What Do Hurricanes And Yellow Fever Have In Common?
The cover of a certificate that confirms that the holder has been vaccinated against yellow fever.
I grew up in South Florida at a time before hurricanes were named and no one evacuated anyone anywhere. It was when grownups talked in somber voices of the hurricane of Labor Day 1935, the strongest hurricane ever recorded, with winds at 200 m.p.h. That was the time when World War I veterans, working in three CCC camps, were swept off the Florida Keys along with a rescue train that was blown off the tracks. It was also the time when hurricanes were announced by train whistles, sirens, radios, birds flying low, and women going into early labor. Seminoles also reportedly believed that a hurricane was coming when the sawgrass bloomed, a dictum that had to come from some non-Indian as Seminoles know full well that the sawgrass blooms every fall.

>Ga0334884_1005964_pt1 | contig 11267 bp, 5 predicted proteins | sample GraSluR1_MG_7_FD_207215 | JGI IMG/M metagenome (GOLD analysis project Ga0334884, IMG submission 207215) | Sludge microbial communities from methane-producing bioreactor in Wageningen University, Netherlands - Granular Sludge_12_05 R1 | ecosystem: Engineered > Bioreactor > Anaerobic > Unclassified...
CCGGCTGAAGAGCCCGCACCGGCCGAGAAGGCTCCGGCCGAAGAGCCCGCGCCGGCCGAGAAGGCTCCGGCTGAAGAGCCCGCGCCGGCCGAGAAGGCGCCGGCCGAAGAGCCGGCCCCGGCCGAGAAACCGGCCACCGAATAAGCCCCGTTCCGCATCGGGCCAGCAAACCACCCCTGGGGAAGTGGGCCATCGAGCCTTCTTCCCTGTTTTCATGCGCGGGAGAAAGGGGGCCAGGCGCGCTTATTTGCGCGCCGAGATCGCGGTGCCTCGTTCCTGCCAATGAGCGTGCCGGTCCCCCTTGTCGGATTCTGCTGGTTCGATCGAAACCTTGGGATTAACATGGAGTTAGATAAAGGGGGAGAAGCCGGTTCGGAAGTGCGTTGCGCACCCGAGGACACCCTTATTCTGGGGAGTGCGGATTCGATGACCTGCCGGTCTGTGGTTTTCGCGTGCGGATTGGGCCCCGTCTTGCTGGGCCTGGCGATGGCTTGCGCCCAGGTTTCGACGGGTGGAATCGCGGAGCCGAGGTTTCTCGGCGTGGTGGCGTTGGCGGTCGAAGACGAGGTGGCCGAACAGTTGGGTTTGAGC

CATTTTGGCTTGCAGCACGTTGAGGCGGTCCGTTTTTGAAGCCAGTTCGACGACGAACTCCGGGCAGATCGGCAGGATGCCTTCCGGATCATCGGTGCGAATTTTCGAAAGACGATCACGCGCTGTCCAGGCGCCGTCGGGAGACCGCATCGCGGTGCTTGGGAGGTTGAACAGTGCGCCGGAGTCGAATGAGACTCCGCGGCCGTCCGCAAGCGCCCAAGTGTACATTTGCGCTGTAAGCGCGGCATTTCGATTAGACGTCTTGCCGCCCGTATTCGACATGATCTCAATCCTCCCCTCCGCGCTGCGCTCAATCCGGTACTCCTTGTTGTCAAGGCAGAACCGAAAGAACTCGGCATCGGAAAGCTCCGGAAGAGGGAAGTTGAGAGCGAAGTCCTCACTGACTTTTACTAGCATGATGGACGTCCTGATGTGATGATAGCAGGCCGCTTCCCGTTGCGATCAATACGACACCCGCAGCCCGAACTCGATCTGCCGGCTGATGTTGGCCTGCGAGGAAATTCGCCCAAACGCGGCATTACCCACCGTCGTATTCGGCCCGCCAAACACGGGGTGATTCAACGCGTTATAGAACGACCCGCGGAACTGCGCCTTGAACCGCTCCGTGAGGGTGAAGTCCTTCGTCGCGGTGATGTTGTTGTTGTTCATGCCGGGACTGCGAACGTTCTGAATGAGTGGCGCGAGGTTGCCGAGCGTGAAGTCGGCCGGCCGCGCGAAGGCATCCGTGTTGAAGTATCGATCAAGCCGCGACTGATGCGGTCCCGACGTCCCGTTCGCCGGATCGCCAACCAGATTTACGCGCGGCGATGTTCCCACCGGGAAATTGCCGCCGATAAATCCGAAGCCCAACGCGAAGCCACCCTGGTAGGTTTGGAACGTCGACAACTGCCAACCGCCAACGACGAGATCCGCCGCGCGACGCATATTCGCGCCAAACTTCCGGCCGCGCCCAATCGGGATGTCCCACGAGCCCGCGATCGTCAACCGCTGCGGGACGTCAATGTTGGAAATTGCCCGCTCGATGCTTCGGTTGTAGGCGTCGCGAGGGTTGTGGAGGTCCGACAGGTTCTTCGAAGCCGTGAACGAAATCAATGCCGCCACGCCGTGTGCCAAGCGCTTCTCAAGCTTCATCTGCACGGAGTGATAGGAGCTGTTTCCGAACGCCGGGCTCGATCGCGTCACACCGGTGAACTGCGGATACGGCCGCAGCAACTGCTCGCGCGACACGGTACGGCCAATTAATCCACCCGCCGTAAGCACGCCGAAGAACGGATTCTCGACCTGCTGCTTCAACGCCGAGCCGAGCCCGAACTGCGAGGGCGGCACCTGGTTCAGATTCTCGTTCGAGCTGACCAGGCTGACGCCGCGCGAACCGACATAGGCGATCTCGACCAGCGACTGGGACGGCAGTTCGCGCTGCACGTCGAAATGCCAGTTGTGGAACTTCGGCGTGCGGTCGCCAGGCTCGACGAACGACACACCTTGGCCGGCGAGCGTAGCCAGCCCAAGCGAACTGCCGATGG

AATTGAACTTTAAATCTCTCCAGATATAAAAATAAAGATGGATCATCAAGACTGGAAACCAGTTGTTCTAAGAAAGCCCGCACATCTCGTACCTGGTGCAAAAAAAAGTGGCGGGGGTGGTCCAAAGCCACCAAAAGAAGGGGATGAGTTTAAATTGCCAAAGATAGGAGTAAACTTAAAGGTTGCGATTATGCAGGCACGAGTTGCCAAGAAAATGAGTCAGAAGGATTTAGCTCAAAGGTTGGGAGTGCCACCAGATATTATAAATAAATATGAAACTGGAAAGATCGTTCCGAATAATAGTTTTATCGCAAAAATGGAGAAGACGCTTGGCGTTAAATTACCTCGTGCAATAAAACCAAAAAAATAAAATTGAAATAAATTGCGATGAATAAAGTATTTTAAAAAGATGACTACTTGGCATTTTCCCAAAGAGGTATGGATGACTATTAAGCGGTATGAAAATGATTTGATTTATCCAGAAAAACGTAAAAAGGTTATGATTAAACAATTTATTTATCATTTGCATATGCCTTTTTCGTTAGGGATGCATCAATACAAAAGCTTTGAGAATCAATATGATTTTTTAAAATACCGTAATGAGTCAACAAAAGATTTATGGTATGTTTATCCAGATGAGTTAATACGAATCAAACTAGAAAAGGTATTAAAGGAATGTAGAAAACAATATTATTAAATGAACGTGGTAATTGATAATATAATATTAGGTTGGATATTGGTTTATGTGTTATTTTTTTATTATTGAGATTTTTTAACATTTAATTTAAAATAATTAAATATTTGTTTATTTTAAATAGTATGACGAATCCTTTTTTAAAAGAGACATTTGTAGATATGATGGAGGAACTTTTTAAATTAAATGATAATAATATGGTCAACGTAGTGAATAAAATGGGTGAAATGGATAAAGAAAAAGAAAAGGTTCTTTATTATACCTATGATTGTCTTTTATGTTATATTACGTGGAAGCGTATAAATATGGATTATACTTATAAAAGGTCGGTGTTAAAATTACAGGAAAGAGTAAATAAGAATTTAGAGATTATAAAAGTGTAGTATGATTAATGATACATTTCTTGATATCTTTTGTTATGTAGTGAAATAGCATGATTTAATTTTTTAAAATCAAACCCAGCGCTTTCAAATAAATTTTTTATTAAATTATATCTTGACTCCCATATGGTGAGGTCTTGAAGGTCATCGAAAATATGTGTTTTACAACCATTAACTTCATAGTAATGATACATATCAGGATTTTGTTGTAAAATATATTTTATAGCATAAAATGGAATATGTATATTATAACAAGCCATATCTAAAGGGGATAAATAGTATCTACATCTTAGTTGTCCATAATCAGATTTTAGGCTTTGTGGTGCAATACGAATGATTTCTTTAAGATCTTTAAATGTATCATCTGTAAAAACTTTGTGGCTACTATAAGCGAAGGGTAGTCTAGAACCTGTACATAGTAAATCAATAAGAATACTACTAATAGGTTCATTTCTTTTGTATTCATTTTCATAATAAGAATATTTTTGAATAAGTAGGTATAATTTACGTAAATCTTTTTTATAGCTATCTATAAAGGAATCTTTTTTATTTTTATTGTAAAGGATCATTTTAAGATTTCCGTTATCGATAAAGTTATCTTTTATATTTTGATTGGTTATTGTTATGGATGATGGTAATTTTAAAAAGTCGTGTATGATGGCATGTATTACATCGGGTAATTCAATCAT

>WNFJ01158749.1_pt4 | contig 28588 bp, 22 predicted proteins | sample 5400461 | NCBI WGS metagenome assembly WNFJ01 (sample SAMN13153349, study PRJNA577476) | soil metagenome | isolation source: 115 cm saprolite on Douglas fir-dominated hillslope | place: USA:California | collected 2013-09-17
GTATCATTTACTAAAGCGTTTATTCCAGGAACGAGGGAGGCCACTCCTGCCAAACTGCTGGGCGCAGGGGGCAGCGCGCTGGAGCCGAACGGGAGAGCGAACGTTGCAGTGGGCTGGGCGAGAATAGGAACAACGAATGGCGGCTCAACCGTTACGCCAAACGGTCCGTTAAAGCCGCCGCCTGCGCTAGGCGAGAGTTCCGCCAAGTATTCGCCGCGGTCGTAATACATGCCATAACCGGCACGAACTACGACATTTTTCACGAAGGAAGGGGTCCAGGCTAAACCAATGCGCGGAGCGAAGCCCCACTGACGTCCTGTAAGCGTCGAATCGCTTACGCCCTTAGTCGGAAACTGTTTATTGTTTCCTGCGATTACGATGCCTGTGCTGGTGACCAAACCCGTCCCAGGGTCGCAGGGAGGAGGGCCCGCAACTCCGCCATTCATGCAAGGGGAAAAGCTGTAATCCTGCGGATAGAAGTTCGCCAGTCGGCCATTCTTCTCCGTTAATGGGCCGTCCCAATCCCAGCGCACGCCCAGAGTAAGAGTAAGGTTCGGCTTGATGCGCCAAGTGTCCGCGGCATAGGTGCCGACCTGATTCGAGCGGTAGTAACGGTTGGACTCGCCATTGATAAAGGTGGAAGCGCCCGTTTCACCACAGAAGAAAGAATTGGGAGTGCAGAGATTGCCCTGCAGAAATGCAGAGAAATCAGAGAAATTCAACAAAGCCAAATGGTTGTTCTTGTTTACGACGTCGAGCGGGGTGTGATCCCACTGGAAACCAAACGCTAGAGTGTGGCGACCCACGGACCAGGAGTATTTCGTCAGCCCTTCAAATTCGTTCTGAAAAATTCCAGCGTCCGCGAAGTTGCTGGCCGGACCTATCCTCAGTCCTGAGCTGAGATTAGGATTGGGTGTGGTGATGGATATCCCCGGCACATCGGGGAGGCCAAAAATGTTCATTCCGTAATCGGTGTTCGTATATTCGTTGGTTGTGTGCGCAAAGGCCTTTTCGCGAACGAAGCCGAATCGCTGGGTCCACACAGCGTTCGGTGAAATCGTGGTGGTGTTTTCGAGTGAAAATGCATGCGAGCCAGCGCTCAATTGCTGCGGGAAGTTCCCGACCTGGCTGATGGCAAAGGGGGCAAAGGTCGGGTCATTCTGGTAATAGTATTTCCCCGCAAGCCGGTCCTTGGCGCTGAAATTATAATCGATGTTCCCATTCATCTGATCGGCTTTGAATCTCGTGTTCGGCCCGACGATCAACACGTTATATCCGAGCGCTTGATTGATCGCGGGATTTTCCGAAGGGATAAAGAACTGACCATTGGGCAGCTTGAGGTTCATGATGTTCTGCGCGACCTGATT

After the word was out that a storm was coming, my father cranked down our hurricane awnings, my mother rolled up the rugs, filled the bathtubs with water, and put valuables in a tin box that she nailed to the closet shelf. When the wind picked up, we all went inside our darkened, airless house, and listened to palm fronds flapping against the metal awnings, a tree groaning in the yard, and the radios – for as long as the power lasted.
When the howling wind intensified and things started crashing against the house, we ate peanut butter and jelly sandwiches while my mother ran around with pots catching drips like a shortstop, my brother made ghost faces with a flashlight under his chin, and my father told stories, like the one about the Wakulla Volcano in the Panhandle. My father always began the story with a disclaimer that, even though geologists agree volcanoes in Florida are an impossibility, witnesses continued to report pillars of smoke pouring into the sky from a volcano in a swamp 30 miles outside Tallahassee, where compasses wouldn’t work and boulders as black as charcoal appeared to have been blown out of a crater 600 feet across.
Read the entire article in the December 2011 issue